Breaking down Barry Zito
Beware the cloud of doom lingering over the northern corner of the Giants clubhouse at AT&T Park. Over the past several seasons, that cloud was provided by Barry Bonds, whose surly demeanor got worse and worse as he chased the all-time home-run record amid rumors of steroid use. Now Bonds is gone, but the unpleasantness lingers.
Barry Zito's locker is right next to the one Bonds used to occupy. And as the former Cy Young winner's performance has worsened, so has his mood. A yoga-practicing surfer with a taste for meditation and playing rock guitar, Zito was never the typical major leaguer -- and his unique, fun-loving personality was as much a part of his appeal as his success on the mound.
But since he came to San Francisco before last season after signing a seven-year, $126 million contract, that likeable guy, and his success, has disappeared. Zito, who turned 30 on May 13, has retreated into his own shell, speaking a little quieter and generally making all conversations with him awkward. When you are the first Giants pitcher to start the season 0-8 in 118 years, lose your velocity and command and subsequently become the most expensive bullpen pitcher in the history of the game, you'd probably be a little frustrated, too.
Fans have wondered what happened to the guy who, after debuting at age 22 in 2000, went 47-17 in his first three seasons, culminating in a dominant 2002 when, as the Oakland A's ace, Zito went 23-5 with a 2.75 ERA and beat out Pedro Martinez for the AL Cy Young award. Then, as now, his fastball rarely topped 90 mph, but he had excellent control and could vary his pitch speed with precision. Above it all, though, he was a throwback to Sandy Koufax: a high-kicking lefty in tall socks who threw a massive curveball that came in at neck-level before dropping through the strike zone and eventually landing a foot over the plate -- the so-called "12-6" curve.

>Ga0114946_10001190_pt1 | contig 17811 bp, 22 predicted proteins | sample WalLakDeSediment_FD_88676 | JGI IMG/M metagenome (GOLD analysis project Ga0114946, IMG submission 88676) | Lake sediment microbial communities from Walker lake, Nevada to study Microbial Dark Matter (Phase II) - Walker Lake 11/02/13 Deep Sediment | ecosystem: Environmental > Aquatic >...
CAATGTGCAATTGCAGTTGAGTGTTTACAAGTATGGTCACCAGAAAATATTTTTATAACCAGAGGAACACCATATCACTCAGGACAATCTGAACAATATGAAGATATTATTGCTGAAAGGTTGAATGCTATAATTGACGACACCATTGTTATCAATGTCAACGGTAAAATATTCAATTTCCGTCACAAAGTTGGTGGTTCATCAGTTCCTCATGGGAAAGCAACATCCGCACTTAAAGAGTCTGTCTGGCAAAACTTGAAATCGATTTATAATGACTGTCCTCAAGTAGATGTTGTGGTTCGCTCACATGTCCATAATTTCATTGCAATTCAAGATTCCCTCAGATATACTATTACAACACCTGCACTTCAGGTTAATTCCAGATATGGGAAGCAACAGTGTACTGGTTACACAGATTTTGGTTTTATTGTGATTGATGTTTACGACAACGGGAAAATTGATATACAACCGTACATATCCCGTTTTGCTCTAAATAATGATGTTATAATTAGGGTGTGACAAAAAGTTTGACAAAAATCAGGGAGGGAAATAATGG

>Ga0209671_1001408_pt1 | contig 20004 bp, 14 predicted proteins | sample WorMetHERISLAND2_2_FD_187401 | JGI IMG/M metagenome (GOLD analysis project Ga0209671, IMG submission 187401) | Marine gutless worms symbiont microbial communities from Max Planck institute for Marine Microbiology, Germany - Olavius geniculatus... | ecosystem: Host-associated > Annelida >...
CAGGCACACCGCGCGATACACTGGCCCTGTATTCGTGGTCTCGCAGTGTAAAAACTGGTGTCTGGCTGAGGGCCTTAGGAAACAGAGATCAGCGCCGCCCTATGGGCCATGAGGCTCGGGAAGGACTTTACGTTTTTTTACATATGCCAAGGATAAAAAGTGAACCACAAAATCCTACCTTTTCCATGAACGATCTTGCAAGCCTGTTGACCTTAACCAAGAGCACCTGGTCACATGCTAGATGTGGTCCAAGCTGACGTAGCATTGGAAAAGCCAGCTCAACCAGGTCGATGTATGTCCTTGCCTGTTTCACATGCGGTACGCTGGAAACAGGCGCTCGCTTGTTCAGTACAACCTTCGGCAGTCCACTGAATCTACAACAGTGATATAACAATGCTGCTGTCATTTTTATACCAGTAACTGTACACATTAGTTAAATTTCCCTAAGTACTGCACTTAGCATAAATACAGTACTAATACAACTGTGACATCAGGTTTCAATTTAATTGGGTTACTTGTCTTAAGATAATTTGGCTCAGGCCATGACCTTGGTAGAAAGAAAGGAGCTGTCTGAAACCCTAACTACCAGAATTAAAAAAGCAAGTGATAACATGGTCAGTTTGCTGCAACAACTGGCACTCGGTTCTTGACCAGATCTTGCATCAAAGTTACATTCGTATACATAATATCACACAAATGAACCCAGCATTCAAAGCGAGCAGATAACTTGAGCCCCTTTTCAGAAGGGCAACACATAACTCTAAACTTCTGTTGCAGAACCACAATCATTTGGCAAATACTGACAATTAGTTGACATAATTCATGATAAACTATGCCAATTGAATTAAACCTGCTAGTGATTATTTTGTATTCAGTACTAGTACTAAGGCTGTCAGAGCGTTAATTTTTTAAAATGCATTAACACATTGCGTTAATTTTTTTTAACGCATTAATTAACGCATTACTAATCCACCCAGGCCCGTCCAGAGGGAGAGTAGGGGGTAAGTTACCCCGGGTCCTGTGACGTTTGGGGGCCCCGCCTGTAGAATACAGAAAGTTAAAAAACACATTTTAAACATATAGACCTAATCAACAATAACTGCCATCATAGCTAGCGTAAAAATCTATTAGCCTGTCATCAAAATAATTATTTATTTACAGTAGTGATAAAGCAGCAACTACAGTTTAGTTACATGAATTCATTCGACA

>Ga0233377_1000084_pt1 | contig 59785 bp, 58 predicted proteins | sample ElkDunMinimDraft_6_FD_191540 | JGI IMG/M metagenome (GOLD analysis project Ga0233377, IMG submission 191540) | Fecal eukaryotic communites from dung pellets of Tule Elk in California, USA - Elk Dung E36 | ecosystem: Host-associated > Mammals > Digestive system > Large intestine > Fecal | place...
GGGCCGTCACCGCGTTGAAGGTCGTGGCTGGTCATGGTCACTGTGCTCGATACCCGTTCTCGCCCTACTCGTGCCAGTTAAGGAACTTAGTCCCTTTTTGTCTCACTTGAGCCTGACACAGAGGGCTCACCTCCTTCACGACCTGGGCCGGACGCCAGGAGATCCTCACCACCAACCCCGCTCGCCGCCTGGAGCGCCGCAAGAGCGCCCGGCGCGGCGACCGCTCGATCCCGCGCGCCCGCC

How things have changed. Since winning that award, Zito has been a .500 pitcher, going 68-68, and his .371 winning percentage since arriving in San Francisco is the seventh-worst among NL starters. He has emerged somewhat from his winless wilderness to begin this season, improving his record to 2-9 and lowering his ERA to 5.83 heading into his start Friday night against Oakland, nearly two runs less than it was in late April. But he's still a long way from his dominating days. He's lost five to seven miles an hour of velocity off his fastball, can't locate as well and is missing anything resembling aggressiveness on his first pitch.
But if you take a closer look, it becomes clear that the question everyone is asking --"What's wrong with Barry?" -- isn't the right one. The question should be, why are we expecting so much from him? Here are five reasons Zito may never again be the ace the Giants were hoping he'd be.
The first pitch
More than any at point in his career, Zito is working from behind in the count. Through his most recent start last Sunday, only 53 percent of his first pitches are strikes, a stat that puts him ninth worst among all starters, according to Elias Sports Bureau. At his best, Zito threw a first-pitch strike around 58 percent of the time -- a shade higher than the MLB average. That may not sound like a big difference percentage-wise, but over the course of an entire season, that's about 30 more batters he's chasing from behind.
"He's not trying for a first-pitch strike," observes Mets center fielder Carlos Beltrán, a player Zito has historically owned -- Beltrán is hitting .200 through 37 plate appearances against him over six seasons. "Every time you get behind, you have to throw a fastball right down the middle to get a strike. That's the reason why he's getting hit."
With Zito's fastball lingering in the low 80s, and his curve not locating as well as it used to, that's a giant hole he's digging for himself.
In Oakland, Zito enjoyed one of the biggest pitcher advantages there is: McAfee Coliseum, which has the largest foul territory in the majors. For a pitcher like Zito who, over his career has largely been able to keep batted balls in the infield, that was an enormous boon: According to Hardball Times, the percentage of fly balls hit off him that stayed in the infield hovered between 13 and 19 percent from '04 to '06. By contrast, AT&T Park has one of the smallest foul territories in baseball, which eliminates a large percentage of possible outs from pop flies. Zito's percentage of infield flies was less than nine percent in '07, and around 11 percent this season.